Chuck and Deb McDermott at Stonehedge Fiber Mill and Stonehedge Fiber Milling Equipment have been an invaluable resource for us.  Their website goes into fairly detailed start up and operating costs based on their experience (go to Business Planning and then Monthly Expenses).  We will be providing similar  information on our site once we have a better idea of what it really costs to get up and running (I wonder what that first electric bill will look like...) 

The new building, well, we are not done adding up the costs.  Let's just estimate and say another $90,000 or so for the building and utilities.  I can detail that more later.  If you own a farm and a pre-existing space (we were told a minimum 1000 square feet to start a mill) you may need to update your electric (we have three 220 machines and the rest are 110) and deal with water issues (we are not able to tap into city sewer so holding tanks it is), so costs would possibly be less.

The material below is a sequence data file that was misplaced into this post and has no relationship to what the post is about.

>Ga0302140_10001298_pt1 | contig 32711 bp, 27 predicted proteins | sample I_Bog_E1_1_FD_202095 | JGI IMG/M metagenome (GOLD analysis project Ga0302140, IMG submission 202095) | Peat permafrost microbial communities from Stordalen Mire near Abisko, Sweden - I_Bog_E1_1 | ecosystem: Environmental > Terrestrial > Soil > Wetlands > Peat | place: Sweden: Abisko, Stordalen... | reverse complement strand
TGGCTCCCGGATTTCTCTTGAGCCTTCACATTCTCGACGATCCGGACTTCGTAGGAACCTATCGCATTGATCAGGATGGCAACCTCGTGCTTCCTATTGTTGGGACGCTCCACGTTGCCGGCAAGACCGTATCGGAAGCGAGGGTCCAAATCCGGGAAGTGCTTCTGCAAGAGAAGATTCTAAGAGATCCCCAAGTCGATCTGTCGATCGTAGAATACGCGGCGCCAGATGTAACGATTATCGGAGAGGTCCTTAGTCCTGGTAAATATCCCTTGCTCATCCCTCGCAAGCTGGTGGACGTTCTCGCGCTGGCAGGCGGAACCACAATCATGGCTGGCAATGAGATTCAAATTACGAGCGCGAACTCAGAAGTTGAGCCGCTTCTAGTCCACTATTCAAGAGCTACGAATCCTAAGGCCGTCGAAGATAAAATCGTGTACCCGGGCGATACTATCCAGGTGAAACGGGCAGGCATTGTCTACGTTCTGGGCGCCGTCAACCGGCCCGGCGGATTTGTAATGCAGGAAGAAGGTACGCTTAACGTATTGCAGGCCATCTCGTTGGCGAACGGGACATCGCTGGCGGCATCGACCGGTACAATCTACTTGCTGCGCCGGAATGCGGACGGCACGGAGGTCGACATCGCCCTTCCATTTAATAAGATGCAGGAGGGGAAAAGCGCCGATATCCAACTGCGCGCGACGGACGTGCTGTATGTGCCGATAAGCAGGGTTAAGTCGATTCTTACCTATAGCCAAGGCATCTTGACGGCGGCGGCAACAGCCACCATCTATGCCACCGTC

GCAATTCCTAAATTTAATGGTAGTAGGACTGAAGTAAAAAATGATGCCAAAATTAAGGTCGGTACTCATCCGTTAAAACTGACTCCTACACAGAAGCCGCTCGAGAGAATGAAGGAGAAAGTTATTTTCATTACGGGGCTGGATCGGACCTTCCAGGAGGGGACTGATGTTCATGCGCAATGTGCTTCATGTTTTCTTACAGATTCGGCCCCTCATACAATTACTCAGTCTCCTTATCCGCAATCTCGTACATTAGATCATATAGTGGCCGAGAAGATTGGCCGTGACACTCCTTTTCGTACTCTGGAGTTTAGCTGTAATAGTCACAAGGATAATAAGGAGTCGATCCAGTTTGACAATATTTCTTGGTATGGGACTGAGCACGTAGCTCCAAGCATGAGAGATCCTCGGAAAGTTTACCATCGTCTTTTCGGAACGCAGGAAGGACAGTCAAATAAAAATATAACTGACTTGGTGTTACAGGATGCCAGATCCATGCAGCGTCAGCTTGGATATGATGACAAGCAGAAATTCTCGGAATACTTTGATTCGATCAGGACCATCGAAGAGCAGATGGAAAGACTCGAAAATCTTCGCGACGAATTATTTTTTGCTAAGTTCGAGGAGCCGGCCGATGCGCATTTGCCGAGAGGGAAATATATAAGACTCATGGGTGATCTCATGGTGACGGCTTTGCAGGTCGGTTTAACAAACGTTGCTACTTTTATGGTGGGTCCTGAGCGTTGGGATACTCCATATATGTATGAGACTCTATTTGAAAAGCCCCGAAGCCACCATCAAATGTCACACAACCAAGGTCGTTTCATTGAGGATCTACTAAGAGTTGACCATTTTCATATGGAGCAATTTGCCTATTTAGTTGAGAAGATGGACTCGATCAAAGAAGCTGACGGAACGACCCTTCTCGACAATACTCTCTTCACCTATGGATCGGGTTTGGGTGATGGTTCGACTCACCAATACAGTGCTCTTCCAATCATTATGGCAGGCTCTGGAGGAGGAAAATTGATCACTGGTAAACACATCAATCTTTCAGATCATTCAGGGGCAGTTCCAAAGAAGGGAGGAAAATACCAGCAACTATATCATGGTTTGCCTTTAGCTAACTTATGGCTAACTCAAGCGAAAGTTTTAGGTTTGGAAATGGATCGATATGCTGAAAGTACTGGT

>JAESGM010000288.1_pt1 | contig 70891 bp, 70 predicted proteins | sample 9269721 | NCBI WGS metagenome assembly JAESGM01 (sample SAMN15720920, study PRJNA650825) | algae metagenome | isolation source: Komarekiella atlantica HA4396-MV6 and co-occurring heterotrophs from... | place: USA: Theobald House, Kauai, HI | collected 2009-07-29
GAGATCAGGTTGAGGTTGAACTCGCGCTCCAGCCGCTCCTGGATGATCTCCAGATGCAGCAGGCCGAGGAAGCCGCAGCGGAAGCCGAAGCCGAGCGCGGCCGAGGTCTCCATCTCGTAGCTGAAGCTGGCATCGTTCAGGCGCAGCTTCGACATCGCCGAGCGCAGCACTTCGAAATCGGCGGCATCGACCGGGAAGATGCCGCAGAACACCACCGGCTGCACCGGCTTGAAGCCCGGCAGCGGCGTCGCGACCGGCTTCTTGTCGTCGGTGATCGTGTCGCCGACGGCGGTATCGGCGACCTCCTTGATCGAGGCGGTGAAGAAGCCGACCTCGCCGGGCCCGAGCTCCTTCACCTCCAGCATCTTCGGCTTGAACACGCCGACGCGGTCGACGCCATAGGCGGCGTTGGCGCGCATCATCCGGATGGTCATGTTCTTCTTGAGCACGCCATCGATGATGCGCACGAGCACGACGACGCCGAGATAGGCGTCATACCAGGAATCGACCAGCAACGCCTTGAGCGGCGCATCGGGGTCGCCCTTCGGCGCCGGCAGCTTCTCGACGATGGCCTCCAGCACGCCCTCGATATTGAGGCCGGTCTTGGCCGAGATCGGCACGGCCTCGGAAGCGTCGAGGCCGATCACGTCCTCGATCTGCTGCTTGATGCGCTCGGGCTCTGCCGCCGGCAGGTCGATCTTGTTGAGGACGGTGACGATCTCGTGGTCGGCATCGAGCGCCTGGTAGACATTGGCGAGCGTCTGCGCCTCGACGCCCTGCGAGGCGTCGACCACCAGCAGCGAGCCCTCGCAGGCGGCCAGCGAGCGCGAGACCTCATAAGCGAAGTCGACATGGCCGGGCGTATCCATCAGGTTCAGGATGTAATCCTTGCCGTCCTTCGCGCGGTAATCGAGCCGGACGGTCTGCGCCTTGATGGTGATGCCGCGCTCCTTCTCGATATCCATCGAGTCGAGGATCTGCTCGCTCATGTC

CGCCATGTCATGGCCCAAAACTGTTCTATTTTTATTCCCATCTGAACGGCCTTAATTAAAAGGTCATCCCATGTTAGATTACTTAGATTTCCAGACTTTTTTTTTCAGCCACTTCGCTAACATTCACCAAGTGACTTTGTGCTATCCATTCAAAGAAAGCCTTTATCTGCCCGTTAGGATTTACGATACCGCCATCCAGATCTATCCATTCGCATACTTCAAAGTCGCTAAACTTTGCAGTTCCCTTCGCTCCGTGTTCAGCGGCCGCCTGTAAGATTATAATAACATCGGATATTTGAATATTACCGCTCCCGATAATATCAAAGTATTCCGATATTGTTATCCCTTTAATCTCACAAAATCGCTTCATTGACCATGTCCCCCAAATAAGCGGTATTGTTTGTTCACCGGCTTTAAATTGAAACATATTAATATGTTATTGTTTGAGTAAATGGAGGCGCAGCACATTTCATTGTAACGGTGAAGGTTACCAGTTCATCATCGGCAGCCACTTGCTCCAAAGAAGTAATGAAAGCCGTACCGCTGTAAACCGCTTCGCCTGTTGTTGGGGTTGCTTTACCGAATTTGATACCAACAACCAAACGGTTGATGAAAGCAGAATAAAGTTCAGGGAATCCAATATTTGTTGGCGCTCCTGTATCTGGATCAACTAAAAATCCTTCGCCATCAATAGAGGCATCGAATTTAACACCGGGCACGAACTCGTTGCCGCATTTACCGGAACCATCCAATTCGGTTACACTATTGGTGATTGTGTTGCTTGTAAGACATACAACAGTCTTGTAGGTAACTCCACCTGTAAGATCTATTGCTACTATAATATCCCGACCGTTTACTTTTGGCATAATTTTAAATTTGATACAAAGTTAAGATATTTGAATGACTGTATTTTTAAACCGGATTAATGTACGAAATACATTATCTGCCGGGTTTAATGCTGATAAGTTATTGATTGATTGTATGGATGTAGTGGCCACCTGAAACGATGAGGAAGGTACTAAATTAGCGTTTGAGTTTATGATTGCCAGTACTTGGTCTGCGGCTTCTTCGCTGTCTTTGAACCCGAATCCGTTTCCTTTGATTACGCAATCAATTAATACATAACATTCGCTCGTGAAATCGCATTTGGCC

And that is probably more than you wanted or needed to know!

Friday, January 7, 2011

Work with heat

Boy, are we gonna be spoiled now...lights, heat, what next?  It was something like 45 or 50 in the building today (and 25 outside with lite snow flurries).

The projects today were buying lumber for the picker closet and working on the ceiling over the spinner.  If we do not show up at Lowe's daily, they call to ask where we are...You may recall that the flooring in the 2nd story was only down the middle, due to the construction of the trusses and the fact that this is a glorified pole barn.